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Lost Sales


Inventory Theory
- Deterministic/Lost Sales/Finite Replenishment

Here we consider the situation when the customer will not wait when the on-hand inventory is exhausted. Rather the customer will obtain the product elsewhere and the sale is lost. The replenishment to the inventory occurs at a finite rate.


Finite Replenishment Rate with Lost Sales


The inventory level is shown in the figure below for several cycles. The minimum level is 0. When the replenishment process begins inventory is added at the production rate P. Simultaneously, inventory is withdrawn at the demand rate D. When q units have been produced, production stops and the inventory level decreases at the constant demand rate until it reaches the 0 level. In the remainder of the cycle all demand results in lost sales.


Formulas for Instance Results



Click buttons to see the notation

Here we derive the formulas for the results for an instance. In addition to the inventory parameters, two variables are necessary to describe the pattern in the figure. We choose the lot size, q, and the fill rate, v. The fill rate is the proportion of the demand that is satisfied. The proportion that results in lost sales is 1-v. The model requires one new parameter, the cost of a lost sale (). Click the Parameters button on the left to see the definitions of the parameters and variables used for the analysis. We will derive formulas for the quantities defined on the page reached by the Results button. These formulas are implemented in the Inventory add-in.

The cash flow diagram constructed for the other models is not available for this case.


A single inventory cycle is shown below.

Since the demand is not entirely satisfied, the cycle time is a function of q and v. The times when production stops and when inventory is exhausted are given below.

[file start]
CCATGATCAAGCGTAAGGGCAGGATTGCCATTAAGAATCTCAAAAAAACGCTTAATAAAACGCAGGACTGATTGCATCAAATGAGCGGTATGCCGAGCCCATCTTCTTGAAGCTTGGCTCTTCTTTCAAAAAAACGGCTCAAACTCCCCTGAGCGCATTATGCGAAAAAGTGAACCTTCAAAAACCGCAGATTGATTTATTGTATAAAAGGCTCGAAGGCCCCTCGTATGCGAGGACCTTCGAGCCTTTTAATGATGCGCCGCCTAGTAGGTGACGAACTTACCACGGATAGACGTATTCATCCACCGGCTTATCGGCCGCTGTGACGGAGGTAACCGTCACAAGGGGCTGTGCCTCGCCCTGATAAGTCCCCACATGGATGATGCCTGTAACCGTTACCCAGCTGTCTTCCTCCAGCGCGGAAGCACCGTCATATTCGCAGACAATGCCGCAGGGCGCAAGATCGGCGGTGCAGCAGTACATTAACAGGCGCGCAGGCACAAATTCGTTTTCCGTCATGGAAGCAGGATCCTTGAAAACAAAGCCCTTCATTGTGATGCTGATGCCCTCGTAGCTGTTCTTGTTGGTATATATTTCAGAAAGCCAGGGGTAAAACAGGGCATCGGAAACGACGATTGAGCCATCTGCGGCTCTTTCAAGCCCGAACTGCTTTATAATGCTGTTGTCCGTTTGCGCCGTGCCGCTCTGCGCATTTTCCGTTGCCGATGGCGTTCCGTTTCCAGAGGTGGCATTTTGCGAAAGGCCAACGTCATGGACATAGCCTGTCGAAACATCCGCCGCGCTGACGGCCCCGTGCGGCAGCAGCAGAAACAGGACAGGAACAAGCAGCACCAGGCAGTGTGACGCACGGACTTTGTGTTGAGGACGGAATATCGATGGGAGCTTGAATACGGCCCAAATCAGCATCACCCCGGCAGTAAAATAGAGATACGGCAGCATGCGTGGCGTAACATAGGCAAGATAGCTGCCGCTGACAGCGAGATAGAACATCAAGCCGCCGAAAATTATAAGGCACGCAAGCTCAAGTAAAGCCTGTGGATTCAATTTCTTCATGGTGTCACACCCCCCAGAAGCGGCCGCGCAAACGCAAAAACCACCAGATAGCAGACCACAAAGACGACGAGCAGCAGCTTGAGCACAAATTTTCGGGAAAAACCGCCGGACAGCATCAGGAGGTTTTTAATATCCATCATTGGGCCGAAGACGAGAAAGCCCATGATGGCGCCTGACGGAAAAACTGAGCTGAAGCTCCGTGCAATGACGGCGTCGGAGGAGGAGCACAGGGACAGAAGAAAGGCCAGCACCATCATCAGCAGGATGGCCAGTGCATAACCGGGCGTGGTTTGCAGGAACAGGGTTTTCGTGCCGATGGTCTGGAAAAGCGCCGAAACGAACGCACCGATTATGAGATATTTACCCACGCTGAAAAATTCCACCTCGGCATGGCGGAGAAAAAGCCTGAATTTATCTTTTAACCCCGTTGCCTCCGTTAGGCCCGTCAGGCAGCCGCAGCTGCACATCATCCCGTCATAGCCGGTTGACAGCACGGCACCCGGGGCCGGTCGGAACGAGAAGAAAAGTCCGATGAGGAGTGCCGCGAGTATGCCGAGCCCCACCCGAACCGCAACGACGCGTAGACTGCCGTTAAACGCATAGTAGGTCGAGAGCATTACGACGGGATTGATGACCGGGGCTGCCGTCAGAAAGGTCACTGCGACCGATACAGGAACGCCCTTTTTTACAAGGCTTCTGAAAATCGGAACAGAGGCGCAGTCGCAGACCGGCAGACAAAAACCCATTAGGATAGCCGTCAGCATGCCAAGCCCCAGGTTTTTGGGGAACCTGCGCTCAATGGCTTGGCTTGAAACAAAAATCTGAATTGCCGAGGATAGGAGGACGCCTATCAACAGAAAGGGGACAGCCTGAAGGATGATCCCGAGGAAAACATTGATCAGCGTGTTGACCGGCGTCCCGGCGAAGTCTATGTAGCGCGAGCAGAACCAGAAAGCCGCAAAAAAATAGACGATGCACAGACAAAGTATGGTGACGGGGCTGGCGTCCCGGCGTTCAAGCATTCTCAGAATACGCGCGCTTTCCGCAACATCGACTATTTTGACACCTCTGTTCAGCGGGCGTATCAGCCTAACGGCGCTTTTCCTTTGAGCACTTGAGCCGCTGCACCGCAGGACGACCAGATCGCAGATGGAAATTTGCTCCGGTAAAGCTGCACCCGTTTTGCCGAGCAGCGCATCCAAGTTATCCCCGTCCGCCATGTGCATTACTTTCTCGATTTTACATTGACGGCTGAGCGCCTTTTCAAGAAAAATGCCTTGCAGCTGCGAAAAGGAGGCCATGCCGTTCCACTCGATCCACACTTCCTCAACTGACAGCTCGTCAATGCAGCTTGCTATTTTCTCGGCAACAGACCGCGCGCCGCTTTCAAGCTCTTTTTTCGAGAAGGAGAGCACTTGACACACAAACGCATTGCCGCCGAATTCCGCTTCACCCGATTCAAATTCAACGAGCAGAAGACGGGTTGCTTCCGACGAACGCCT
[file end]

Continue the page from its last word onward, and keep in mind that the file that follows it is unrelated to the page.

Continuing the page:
The table below shows the various revenue and cost components and their respective rates. The rates are the cycle costs or revenues divided by the cycle time.

Amount during a cycle
Cost or revenue rate

Setup Cost

Product Cost
Holding Cost

Lost Sales Cost
Revenue from product Sales

For this model there are two decision variables q and v. We use the profit rate as a measure because the entire demand is not met and the profit is reduced when there are lost sales

Additional quantities associated with the inventory policy are below.

The measures are computed below for two examples using a lot size of 400 units and a fill rate of 90%. The figure shows a single cycle of the inventory pattern. The example assumes cost and revenue for the product are both zero. The lost sales cost includes both the lost profit and any additional charges associated with the lost sale. The case in column R has the lost sales cost of 1.2, while column S shows the case with a lower lost sales cost of 0.9. The results are not markedly different. We will see considerable difference in the results when the optimum solutions are presented.


Optimum Policy


For determination of the optimum lot size q* and fill rate v*, the unit revenue and unit purchase cost are included explicitly since a lost sale results in a lost profit. The objective is to maximize the profit rate. The profit is a concave function of the variables. Here we neglect the lower and upper bound on lot size.

We next take the partial derivative with respect to the fill rate.

The term on the left of the inequality is the profit for operating the inventory and the term on the right is the profit associated with meeting no demand. A fill rate of 0 is equivalent to not operating the inventory since there is no replenishment if no demand is met. Combining these results we find the optimum policy for the inventory.

The analysis could have been done without considering the product revenue and cost by defining an effective lost sales cost that is equal to the sum of the lost profit and other charges due to a lost sale.


The table below shows the parameters and instance results as well as the results for the optimum lot size and fill rate for two cases. The critical lost sales cost with this data is 1. The case in column R where the lost sale cost is 2 (>1) has the optimum values when there are no lost sales. For the case in column S with lost sale cost of 0.9 (<1) there is no inventory. It is cheaper to lose all sales than operate the inventory. We show q* as 0, but the lot size is irrelevant since no product passes through the inventory and all demand is lost.


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Operations Management / Industrial Engineering
by Paul A. Jensen
Copyright 2004 - All rights reserved

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